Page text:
World CivilizationsResearch

Lady of the Court

Reading a diary can be fascinating, as if you are peeking through a window on a life which began and ended centuries before your own. There are several problems with diaries or journals as historical sources, however. You are only getting the viewpoint of one person, which can be rather limiting. You can't write a paper about what it was like to live in a Japanese court based on one girl's observations. How do you know her observations are accurate? Representative of many court experiences? Ten diaries with similar observations would be better. Several different kinds of sources which corroborate each other would be ideal. Do the problems negate the value of this one fascinating source? Not at all. You, the author, must know how to use the evidence you have. You must acknowledge the limitations of your sources, and then present the information you do have clearly and effectively.

To use this particular diary as historical evidence for some position, you must plan and focus. To help you learn to do this, we've assigned a particular theme, role of women. As you read and take notes, watch for evidence which indicates her place in society. What do you learn about aristocratic life in Japan from her diary? About the position of women in general in Japanese society? Does it surprise you that she seems to have a measure of freedom in deciding where she will live as she gets older? Why? How about her literacy? Remember that when this diary was written, Tale of the Genji had barely been completed, and yet, this young girl is both aware of its existence and craving a copy. Contrast her position with the position of her nurse, left early on in the story to die.

Another important element is background information. This young lady did not exist in a vacuum, but in a particular place and time. What do you know about her place and time? If the Heian period in Japan is a bit foggy for you, take some time to review the background information. Find out what her world was like, at least in a general sense.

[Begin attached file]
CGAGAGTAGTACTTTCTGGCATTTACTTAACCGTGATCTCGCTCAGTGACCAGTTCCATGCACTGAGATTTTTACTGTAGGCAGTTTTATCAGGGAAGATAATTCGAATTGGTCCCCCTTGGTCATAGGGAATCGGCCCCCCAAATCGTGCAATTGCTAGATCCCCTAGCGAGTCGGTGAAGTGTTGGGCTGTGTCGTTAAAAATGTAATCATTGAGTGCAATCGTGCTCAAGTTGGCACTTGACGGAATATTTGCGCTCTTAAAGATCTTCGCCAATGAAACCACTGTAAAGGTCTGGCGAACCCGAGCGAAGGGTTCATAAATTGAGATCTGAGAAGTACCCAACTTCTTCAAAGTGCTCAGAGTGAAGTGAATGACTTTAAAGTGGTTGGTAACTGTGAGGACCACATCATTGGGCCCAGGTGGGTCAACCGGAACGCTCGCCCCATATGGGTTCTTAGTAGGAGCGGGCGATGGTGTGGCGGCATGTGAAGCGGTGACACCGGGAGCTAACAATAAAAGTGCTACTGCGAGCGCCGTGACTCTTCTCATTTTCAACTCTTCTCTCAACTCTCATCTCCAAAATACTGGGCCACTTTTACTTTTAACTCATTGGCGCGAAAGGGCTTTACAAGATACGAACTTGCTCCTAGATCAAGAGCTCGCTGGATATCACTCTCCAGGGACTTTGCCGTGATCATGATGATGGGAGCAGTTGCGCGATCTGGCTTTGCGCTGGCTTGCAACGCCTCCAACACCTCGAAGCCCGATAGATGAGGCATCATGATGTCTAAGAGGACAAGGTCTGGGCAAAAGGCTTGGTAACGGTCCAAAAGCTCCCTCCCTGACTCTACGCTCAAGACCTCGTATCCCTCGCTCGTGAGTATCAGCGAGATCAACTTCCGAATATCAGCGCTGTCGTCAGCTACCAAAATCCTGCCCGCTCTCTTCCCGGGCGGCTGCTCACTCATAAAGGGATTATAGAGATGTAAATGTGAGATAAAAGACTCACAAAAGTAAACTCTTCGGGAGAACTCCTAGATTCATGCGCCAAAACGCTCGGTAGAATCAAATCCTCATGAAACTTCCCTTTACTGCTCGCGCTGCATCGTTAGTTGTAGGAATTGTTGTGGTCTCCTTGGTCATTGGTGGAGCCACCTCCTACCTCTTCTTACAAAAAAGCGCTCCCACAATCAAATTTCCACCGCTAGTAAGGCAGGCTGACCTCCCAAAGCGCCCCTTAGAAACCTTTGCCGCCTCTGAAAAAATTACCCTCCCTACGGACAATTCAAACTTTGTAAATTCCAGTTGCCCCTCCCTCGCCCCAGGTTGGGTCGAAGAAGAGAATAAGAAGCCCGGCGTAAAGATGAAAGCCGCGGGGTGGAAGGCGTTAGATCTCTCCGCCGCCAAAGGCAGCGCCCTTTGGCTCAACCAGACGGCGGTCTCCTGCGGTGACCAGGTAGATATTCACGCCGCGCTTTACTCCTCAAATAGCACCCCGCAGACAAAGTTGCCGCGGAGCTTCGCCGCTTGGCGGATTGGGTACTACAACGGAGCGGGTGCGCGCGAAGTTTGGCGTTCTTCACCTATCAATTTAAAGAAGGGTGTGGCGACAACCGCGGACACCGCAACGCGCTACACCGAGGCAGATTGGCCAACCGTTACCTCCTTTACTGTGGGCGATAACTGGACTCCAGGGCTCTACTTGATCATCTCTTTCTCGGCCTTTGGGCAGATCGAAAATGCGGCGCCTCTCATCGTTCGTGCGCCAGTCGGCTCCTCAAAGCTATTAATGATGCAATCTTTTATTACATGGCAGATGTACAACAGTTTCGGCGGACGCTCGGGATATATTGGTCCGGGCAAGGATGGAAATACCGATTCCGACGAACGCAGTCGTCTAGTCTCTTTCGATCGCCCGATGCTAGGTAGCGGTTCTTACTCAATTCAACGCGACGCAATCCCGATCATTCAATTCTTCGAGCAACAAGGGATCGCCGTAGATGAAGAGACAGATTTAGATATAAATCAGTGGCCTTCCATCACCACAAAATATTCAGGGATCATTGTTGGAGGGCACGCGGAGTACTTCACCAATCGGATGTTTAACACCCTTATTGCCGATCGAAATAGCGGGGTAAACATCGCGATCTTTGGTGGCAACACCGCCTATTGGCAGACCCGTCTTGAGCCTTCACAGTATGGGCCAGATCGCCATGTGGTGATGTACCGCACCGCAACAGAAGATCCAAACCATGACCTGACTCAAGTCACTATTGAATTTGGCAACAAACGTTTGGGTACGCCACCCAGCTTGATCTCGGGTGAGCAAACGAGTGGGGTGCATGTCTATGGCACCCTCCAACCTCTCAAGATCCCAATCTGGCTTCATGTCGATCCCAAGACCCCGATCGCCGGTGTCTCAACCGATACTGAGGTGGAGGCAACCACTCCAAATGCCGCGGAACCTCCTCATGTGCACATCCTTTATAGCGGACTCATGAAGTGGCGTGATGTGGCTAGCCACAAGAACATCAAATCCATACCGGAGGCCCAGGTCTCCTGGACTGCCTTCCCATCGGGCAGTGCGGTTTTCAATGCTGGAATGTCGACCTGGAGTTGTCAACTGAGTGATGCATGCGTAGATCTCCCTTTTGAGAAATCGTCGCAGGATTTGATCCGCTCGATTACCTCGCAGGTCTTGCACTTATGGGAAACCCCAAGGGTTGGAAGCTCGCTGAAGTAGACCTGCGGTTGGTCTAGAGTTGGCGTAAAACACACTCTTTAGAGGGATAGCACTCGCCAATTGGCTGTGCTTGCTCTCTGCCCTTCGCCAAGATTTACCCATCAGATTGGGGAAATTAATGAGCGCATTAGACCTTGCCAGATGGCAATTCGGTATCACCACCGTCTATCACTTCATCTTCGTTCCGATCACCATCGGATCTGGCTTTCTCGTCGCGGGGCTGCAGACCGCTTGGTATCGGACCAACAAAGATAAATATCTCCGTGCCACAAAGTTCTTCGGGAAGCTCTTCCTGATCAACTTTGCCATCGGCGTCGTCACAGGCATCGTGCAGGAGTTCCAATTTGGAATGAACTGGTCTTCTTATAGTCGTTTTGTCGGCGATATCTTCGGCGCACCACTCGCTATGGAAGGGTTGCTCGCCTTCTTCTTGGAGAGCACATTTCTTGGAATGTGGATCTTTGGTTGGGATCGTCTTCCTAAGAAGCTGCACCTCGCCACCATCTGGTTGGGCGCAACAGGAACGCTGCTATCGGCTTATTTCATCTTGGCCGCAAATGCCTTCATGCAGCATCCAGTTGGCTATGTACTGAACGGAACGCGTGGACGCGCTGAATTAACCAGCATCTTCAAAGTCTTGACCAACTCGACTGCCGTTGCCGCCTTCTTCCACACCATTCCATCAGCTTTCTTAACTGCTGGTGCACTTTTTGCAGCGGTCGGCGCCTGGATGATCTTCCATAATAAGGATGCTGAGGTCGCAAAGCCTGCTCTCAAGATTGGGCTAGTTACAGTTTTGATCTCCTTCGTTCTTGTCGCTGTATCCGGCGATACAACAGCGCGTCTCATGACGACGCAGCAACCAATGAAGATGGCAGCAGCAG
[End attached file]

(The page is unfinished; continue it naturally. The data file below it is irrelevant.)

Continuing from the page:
After you've read and thought about this diary, review your notes. What statements can you make about her particular experience in her home? The court? In Japan? Who seems to determine her social fate? Her religious fate? How universal are her experiences, in your opinion? You must remember that you are writing a paper about ONE woman's life, not about 11th century life in general. You can talk about what you learned of aristocratic women, or about Japanese history, but include these observations in your conclusion and tie them directly to your evidence from the diary. Ready? Go to the Link Collection.

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World Civilizations

RESEARCH: Ralph'sWorld Civilizations
Page created by Thomas Pearcy, Ph.D and Mary Dickson.
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Last revised July 12, 1997
Copyright (c) 1997. W. W. Norton Publishing. All Rights Reserved
Copyright (c) 1997. W. W. Norton Publishing. All Rights Reserved